The future’s Graphene


On Monday of this week The Independent published a long article on the story behind graphene, the new material that could literally revolutionise the way we communicate and do things.  If you are keen on learning more about graphene the web is absolutely teeming with information on the topic, from theory to possible practice, so I won’t mention the details.  But the potential of this material is so huge that even in these times of austerity the UK government has actively supported the creation of a National Graphene Institute to the tune of several millions.

The point of the article in The Independent, however, was a simple one: graphene was discovered by scientists who had been able to “play” together, speculatively, with some sellotape and graphite.  Graphene isn’t the only invention that came about in response to our innate ludic instinct.  Some of our most important inventions came about not through hard graft (that came later) but serendipity.

Over the last two decades or so we have experienced a lull in scientific and technological innovation (the Internet is way older than that and so are the basic tenets behind mobile communications).  I am certain that this is due to at least two factors.  The first is that we have become accustomed to being ruled by bean counters, obsessed with immediate or very short term returns and for whom anything that wouldn’t bring a quick buck was always anathema.  The second is that a business culture of excessive controls has been prevailing.  With some notable exceptions a large majority of today’s high level business managers are control freaks, obsessed with putting in place tighter and more stringent procedures aimed at ensuring that every second of a worker’s time is spent achieving maximum returns on investment, as well as other diktats.  However, by suppressing the innate creativity that is inextricably linked to the mystery of humanity and hiding it behind a sea of red tape, innovation has got killed off (and it’s doubtful that real productivity has increased either).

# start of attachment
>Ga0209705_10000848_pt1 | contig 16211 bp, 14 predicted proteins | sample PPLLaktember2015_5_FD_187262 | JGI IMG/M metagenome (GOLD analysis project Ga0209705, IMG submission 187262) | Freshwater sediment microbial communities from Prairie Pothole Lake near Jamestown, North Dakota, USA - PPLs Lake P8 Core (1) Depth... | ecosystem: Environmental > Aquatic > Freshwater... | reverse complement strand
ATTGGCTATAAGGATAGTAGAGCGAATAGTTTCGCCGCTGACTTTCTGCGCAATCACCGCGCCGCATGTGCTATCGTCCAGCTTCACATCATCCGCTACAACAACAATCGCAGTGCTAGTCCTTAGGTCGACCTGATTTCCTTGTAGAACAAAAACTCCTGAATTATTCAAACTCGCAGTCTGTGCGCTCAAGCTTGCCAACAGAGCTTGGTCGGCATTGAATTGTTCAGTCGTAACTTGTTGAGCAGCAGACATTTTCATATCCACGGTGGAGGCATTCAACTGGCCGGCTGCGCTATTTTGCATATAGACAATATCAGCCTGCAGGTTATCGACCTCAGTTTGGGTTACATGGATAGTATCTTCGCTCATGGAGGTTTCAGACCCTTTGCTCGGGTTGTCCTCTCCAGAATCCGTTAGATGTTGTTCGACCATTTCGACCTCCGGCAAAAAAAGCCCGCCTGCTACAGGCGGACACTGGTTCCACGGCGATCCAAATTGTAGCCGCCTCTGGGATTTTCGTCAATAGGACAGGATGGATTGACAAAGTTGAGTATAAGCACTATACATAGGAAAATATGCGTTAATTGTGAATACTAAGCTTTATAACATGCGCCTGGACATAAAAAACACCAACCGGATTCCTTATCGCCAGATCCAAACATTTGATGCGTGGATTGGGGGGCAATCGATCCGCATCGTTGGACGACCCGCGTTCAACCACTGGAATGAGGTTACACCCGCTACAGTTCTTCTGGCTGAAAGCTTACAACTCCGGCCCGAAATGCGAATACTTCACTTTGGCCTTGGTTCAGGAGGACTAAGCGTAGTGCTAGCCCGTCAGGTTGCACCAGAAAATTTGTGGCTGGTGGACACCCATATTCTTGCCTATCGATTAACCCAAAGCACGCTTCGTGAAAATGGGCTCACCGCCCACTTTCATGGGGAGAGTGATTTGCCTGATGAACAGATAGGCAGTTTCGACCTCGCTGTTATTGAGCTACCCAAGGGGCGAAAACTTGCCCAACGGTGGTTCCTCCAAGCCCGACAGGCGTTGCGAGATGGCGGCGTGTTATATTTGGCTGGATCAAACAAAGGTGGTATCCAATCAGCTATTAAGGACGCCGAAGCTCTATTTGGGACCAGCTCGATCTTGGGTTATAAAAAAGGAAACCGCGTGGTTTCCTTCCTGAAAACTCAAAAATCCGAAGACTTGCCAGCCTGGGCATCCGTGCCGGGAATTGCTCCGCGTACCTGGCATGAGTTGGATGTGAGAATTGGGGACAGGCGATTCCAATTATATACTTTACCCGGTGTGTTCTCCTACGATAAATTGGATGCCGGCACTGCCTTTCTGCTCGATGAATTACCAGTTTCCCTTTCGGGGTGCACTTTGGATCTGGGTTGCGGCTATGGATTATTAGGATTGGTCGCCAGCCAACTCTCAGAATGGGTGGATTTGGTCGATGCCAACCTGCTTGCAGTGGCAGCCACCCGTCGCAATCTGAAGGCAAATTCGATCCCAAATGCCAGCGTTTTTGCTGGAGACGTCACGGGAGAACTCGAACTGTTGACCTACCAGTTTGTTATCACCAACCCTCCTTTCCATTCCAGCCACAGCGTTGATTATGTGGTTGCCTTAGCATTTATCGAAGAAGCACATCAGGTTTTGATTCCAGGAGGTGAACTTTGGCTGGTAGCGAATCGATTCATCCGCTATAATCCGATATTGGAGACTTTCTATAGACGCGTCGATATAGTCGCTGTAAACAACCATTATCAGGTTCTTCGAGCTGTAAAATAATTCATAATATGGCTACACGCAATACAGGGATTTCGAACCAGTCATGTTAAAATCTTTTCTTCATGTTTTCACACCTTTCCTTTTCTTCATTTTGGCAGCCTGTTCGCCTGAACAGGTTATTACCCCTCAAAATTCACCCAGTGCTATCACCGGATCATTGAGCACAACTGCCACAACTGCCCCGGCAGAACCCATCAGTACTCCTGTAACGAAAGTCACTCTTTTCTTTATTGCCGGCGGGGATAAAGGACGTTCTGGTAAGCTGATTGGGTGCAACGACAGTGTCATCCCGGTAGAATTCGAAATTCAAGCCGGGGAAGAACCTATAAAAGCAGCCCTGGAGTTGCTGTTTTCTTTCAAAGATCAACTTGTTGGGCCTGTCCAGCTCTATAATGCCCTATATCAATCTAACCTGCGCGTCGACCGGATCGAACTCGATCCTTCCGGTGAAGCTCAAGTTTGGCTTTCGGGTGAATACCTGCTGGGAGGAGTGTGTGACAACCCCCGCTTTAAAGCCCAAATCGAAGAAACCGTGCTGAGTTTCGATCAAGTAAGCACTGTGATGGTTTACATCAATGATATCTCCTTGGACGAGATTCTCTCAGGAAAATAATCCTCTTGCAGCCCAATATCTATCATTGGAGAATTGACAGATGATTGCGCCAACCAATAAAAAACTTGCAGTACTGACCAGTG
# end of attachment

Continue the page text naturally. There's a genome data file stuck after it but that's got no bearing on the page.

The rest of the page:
Take for example the recent news that the new boss of Yahoo has decreed that none of their employers would be allow to work remotely.  You don’t need to be an Internet business insider to know that Yahoo is dead meat.   They have been unable to reinvent themselves and innovate.  Nobody really knows what the company stands for (email? search engine? advertising?).  However, instead of fostering innovation by freeing people to invent and innovate they have decided to lock them up (back to control freakery).  This will inevitably achieve the opposite effect.  So I predict that in less than a decade Yahoo will just be history.  But in the meantime, someone else, playing with their computer, maybe with the help of a few friends, would have probably come across something with the potential of changing our lives.

Do you really want your business to be at the cutting edge?  Give your people time to be themselves, don’t suppress inquisitiveness, nurture it, and mind that playfulness can quite often be the root of great creative potential.


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